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Survey: Pastors reject pulpit endorsements

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EDITOR'S NOTE: See larger version of graphic below story.

NASHVILLE (BP) -- Nearly 90 percent of pastors believe they should not endorse candidates for public office from the pulpit, according to a survey by LifeWay Research.


The survey, released Oct. 1, also revealed that 44 percent of pastors personally endorsed candidates, but did so outside of their church role.

The survey of 1,000 Protestant pastors found that only 10 percent believe pastors should endorse candidates from the pulpit. Eighty-seven percent believe (71 percent strongly and 16 percent somewhat) pastors should not endorse candidates for public office from the pulpit. Three percent of pastors are not sure.

For comparison, LifeWay Research found in a December 2010 survey that 84 percent of pastors said they should not endorse candidates from the pulpit.

Slight differences emerged between pastors who consider themselves "evangelical" and those who self-identify as "mainline." Eighty-six percent of evangelical pastors believe pastors should not endorse a candidate from the pulpit, as compared to 91 percent of mainline pastors.

The number of pastors who say they should not endorse candidates from the pulpit also varies according to political affiliation. Among pastors who call themselves Democrats, 98 percent believe political endorsements should not be made from the pulpit compared to 90 percent of Independents and 82 percent of Republicans.

The results of the survey come just prior to the Alliance Defending Freedom's "Pulpit Freedom Sunday" on Oct. 7. The alliance encourages pastors to challenge the IRS ban on political endorsements from the pulpit by comparing the positions of candidates from a biblical perspective. ADF has held Pulpit Freedom Sunday every year since 2008.


"Previous research has shown that pastors believe the government has no place in determining what is and is not said from their pulpits regarding candidates," Scott McConnell, director of LifeWay Research, said. "Yet most pastors don't believe endorsement of candidates should be made from the pulpit."

An amendment to the IRS tax code in 1954 prohibits tax-exempt organizations, such as churches, from endorsing political candidates for public office. According to the IRS, "violation of this prohibition may result in denial or revocation of tax-exempt status and the imposition of certain excise tax."

ADF believes the law violates the First Amendment. ADF wants to challenge the law in court but wants the IRS to initiate the action -- something the IRS has yet to do in the five previous years of Pulpit Freedom Sunday.

The LifeWay Research survey also found that less than half of Protestant pastors (44 percent) personally endorsed candidates this year outside of their church role. Fifty-two percent say they disagree with the statement, "I personally endorsed candidates for public office this year, but only outside of my church role."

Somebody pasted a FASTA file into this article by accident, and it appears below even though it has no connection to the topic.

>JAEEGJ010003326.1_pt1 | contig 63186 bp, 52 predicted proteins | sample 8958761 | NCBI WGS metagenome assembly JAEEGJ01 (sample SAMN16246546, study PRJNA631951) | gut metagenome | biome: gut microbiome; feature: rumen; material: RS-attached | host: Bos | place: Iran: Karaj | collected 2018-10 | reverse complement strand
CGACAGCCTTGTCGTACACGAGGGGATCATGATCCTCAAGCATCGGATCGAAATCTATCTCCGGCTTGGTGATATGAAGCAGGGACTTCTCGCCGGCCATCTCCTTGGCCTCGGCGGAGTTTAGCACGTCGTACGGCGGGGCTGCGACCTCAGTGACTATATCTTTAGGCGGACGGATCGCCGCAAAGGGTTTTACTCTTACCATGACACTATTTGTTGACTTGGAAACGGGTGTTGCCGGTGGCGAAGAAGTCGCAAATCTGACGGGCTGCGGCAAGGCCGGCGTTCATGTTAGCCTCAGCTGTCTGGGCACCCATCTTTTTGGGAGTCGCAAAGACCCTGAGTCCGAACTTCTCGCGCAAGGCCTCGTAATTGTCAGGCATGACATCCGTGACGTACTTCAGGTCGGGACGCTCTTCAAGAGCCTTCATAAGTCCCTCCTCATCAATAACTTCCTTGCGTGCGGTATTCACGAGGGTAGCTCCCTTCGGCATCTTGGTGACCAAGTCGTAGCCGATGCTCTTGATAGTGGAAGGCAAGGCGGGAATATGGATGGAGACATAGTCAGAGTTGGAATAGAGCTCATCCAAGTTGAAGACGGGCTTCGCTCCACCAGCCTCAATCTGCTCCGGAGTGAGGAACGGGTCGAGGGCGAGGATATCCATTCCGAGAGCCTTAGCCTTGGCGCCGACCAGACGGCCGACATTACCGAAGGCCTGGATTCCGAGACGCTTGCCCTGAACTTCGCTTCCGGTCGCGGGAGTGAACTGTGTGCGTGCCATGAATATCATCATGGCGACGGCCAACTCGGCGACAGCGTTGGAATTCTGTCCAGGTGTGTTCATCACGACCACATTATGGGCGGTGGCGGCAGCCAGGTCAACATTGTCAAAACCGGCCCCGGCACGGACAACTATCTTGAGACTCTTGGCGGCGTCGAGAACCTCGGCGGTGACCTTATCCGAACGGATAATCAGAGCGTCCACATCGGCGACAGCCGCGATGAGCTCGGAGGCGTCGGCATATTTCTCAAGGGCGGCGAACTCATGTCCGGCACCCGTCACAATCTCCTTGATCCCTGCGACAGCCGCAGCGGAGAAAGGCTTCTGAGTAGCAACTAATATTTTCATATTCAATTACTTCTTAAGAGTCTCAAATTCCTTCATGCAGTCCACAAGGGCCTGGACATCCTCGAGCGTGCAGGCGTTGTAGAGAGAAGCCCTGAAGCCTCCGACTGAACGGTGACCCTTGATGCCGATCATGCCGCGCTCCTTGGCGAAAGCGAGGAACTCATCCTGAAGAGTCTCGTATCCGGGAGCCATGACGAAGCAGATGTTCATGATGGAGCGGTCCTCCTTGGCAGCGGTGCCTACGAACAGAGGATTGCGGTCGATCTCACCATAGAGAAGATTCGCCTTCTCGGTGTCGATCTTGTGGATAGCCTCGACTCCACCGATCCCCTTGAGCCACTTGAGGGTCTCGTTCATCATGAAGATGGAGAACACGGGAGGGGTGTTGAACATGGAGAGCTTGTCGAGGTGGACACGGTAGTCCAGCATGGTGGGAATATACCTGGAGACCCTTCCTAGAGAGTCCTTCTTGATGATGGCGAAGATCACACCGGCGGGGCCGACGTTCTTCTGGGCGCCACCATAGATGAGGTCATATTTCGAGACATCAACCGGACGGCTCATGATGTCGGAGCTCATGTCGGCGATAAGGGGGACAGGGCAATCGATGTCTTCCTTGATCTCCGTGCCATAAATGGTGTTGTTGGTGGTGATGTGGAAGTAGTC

McConnell noted that only one-third of pastors strongly disagree that they have endorsed candidates outside of their church role.

"Clearly most pastors have opinions on who the best candidates are, and those convictions may be heavily dependent on biblical principles," McConnell said. "However, very few pastors choose to make those endorsements from the pulpit."


Pastors of churches with less than 50 members are the most likely at 56 percent to say they had personally endorsed candidates for public office outside of their church role.

Pastors in small cities (49 percent) are more likely to say they had endorsed candidates outside of their church role than pastors in large cities (33 percent).

While there are no differences between evangelicals and mainline pastors, differences emerged among party affiliation. Self-described Independents (34 percent) are least likely to say they endorsed candidates outside their church role compared to Republicans (51 percent) and Democrats (54 percent).


While there has been much talk about the beliefs of both presidential candidates during the current campaign, few pastors believe there has been too much focus on religion.

The survey revealed only 17 percent of pastors believe the election cycle has been too religious compared to 77 percent who say it has not been too religious and 5 percent who are not sure.

"Pastors do not see the election as a referendum on religion in the U.S.," McConnell said. "In fact, very few pastors believe this election cycle has been very religious at all."

Party affiliations again reveal differences in opinion on this issue. Among pastors who call themselves Republican, only 9 percent believe the election cycle has been too religious, as compared to 20 percent of Independents and 39 percent of Democrats.


Also, mainline pastors at 22 percent are more likely to believe the election cycle has been too religious, compared to 14 percent of evangelical pastors.

The survey of Protestant pastors was conducted in May of this year.

Carol Pipes is editorial manager for LifeWay Christian Resources' corporate communications team. Get Baptist Press headlines and breaking news on Twitter (@BaptistPress), Facebook (Facebook.com/BaptistPress ) and in your email ( baptistpress.com/SubscribeBP.asp).

Copyright (c) 2012 Southern Baptist Convention, Baptist Press www.BPNews.net

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